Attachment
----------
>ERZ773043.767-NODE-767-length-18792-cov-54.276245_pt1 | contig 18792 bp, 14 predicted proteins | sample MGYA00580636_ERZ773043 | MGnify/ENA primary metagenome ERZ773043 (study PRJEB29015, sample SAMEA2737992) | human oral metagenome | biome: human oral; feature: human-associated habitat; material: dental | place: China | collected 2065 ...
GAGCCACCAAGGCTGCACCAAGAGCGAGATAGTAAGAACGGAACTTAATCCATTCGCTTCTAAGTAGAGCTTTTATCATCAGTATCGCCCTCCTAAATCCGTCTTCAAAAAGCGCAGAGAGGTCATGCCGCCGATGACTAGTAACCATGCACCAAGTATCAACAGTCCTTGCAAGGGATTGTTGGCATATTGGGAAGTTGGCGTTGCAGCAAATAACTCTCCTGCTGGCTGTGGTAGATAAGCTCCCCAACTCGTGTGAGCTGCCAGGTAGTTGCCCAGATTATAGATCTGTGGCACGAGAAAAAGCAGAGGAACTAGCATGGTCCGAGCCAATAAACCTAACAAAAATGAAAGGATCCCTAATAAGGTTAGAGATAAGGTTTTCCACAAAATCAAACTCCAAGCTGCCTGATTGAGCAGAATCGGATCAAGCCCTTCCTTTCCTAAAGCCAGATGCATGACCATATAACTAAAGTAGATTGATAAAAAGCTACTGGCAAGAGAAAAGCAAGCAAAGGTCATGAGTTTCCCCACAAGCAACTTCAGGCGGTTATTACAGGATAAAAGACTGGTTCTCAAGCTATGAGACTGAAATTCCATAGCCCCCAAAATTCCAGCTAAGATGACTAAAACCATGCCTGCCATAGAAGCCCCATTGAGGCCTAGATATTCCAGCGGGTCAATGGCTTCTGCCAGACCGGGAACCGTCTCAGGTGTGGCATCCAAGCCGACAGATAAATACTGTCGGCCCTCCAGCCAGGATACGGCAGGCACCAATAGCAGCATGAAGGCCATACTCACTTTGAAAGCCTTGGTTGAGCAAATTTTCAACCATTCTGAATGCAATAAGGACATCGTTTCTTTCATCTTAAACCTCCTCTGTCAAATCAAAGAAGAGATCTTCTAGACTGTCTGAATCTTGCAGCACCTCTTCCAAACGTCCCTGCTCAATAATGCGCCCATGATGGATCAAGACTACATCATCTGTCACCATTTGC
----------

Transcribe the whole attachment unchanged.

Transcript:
>ERZ773043.767-NODE-767-length-18792-cov-54.276245_pt1 | contig 18792 bp, 14 predicted proteins | sample MGYA00580636_ERZ773043 | MGnify/ENA primary metagenome ERZ773043 (study PRJEB29015, sample SAMEA2737992) | human oral metagenome | biome: human oral; feature: human-associated habitat; material: dental | place: China | collected 2065 ...
GAGCCACCAAGGCTGCACCAAGAGCGAGATAGTAAGAACGGAACTTAATCCATTCGCTTCTAAGTAGAGCTTTTATCATCAGTATCGCCCTCCTAAATCCGTCTTCAAAAAGCGCAGAGAGGTCATGCCGCCGATGACTAGTAACCATGCACCAAGTATCAACAGTCCTTGCAAGGGATTGTTGGCATATTGGGAAGTTGGCGTTGCAGCAAATAACTCTCCTGCTGGCTGTGGTAGATAAGCTCCCCAACTCGTGTGAGCTGCCAGGTAGTTGCCCAGATTATAGATCTGTGGCACGAGAAAAAGCAGAGGAACTAGCATGGTCCGAGCCAATAAACCTAACAAAAATGAAAGGATCCCTAATAAGGTTAGAGATAAGGTTTTCCACAAAATCAAACTCCAAGCTGCCTGATTGAGCAGAATCGGATCAAGCCCTTCCTTTCCTAAAGCCAGATGCATGACCATATAACTAAAGTAGATTGATAAAAAGCTACTGGCAAGAGAAAAGCAAGCAAAGGTCATGAGTTTCCCCACAAGCAACTTCAGGCGGTTATTACAGGATAAAAGACTGGTTCTCAAGCTATGAGACTGAAATTCCATAGCCCCCAAAATTCCAGCTAAGATGACTAAAACCATGCCTGCCATAGAAGCCCCATTGAGGCCTAGATATTCCAGCGGGTCAATGGCTTCTGCCAGACCGGGAACCGTCTCAGGTGTGGCATCCAAGCCGACAGATAAATACTGTCGGCCCTCCAGCCAGGATACGGCAGGCACCAATAGCAGCATGAAGGCCATACTCACTTTGAAAGCCTTGGTTGAGCAAATTTTCAACCATTCTGAATGCAATAAGGACATCGTTTCTTTCATCTTAAACCTCCTCTGTCAAATCAAAGAAGAGATCTTCTAGACTGTCTGAATCTTGCAGCACCTCTTCCAAACGTCCCTGCTCAATAATGCGCCCATGATGGATCAAGACTACATCATCTGTCACCATTTGC